Some friends of mine, who I have tremendous respect for, are questioning the digital distribution of recordings, and so far have not put any content of their band online.  No digital downloads and not even youtube clips of performances.  The only promo videos are of them goofing around and contain little or no music.  They pressed only fifty copies of an LP that was only given only to the first fifty people to pay the cover at one of their live shows.  It's impossible to get your hands on unless you were at that show, or one of your friends was.  This kind of stuff runs quite contrary to the kind of marketing we're supposed to be doing these days, and it really baffled me at first.  But I've come around to thinking that it might be the answer.  Rise above the digital noise by avoiding it all together.  They've gotten a good local following based on word of mouth.  And of course the bottom line is that they totally deliver.  They put on a great show.  It's got me thinking.  Quality over quantity.

P.S., after I wrote this whole post, I realized while uploading my higher quality wav file to Soundcloud, that they probably obliterate it with some kind of untamed compression.  It might actually be lower it quality than it would be if I had uploaded an already compressed mp3.  I'll check it out.  Perhaps I'll swap it out the Soundcloud widget for a plain audio link.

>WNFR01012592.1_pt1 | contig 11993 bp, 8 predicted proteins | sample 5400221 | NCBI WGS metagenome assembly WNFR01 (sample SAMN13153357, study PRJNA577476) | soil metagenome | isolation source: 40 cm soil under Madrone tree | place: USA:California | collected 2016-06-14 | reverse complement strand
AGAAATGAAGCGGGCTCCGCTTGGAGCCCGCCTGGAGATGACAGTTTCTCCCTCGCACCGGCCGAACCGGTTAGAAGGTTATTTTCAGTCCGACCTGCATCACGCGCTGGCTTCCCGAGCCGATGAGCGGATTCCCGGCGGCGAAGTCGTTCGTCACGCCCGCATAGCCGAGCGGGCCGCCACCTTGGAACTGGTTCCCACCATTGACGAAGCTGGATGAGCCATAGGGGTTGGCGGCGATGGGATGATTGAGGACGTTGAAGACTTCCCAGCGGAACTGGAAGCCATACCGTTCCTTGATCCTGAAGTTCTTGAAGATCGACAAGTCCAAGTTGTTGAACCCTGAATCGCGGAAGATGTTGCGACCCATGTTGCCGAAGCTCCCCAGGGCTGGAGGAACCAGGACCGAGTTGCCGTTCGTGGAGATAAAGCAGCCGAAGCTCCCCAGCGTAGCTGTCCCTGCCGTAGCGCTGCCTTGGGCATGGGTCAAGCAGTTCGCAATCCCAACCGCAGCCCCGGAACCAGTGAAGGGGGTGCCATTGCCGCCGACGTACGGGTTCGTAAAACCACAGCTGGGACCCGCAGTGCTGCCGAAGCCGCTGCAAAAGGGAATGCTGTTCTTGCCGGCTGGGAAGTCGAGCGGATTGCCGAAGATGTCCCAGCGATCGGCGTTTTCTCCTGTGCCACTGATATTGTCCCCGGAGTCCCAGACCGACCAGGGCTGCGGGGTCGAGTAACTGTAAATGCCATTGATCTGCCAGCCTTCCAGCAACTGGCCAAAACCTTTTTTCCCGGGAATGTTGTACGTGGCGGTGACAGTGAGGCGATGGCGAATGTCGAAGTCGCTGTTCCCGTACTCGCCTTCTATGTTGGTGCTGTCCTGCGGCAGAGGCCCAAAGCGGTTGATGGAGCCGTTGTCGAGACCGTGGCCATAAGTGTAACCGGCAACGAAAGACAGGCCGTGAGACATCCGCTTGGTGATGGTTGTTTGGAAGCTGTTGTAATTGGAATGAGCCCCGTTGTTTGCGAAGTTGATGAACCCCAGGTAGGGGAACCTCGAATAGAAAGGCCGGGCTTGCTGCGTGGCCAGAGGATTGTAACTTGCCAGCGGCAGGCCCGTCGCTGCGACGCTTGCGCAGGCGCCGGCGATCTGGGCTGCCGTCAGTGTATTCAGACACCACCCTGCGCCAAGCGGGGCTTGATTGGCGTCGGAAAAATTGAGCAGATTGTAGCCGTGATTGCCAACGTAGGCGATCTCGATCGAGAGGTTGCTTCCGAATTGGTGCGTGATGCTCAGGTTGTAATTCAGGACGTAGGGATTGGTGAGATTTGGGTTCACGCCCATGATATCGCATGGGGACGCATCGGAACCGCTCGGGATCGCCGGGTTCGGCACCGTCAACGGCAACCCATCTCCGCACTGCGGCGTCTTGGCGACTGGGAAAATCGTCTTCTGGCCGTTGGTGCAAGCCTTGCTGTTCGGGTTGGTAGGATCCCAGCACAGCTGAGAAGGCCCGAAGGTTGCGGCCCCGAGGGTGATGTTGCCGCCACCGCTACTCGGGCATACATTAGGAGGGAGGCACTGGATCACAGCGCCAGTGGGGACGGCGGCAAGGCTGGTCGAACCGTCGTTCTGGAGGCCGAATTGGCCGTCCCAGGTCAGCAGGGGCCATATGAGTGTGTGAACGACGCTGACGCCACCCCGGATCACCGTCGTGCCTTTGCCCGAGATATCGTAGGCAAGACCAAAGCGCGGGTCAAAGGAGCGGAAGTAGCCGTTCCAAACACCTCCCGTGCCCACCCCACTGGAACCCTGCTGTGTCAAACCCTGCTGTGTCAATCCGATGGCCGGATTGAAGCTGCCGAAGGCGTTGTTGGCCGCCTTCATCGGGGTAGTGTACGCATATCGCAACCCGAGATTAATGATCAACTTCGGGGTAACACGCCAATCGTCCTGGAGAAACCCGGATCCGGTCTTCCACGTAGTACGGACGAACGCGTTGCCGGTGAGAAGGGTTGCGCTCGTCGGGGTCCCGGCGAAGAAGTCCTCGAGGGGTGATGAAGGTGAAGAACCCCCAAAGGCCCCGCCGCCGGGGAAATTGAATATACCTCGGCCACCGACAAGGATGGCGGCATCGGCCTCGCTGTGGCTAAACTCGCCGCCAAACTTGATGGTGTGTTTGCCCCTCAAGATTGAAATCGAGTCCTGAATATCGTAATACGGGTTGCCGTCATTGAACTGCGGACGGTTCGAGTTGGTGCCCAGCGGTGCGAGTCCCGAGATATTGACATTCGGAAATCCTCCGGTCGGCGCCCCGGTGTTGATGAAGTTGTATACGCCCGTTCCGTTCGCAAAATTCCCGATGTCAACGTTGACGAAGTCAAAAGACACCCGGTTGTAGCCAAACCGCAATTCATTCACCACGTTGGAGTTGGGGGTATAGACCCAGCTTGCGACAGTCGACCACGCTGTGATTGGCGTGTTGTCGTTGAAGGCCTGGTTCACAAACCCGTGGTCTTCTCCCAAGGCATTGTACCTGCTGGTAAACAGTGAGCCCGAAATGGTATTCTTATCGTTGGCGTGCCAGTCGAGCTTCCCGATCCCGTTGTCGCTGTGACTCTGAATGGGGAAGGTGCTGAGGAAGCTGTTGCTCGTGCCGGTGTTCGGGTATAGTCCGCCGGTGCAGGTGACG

Saturday, April 5, 2014

48.) Soil April 2, 2014

This piece is special to me.  It is an accomplishment for me to write something this simple.  It feels like it's something I've been working up to.  It is very simple in concept, but complex in bringing to fruition.  Not in the writing of it - that was pretty easy actually.  Once the concept was formed, it was just a matter of fleshing it out.   It is complex for me in courage and self-trust.  Those of you who've followed these projects of mine have read a great deal about me learning to trust my inner voice and take the influences of others, positive and negative, in stride.  This is embodied in Soil, and I am pleased.   

The piece uses one transposition of Messiaen's third mode, the rest is pretty self-explanatory.  Enjoy.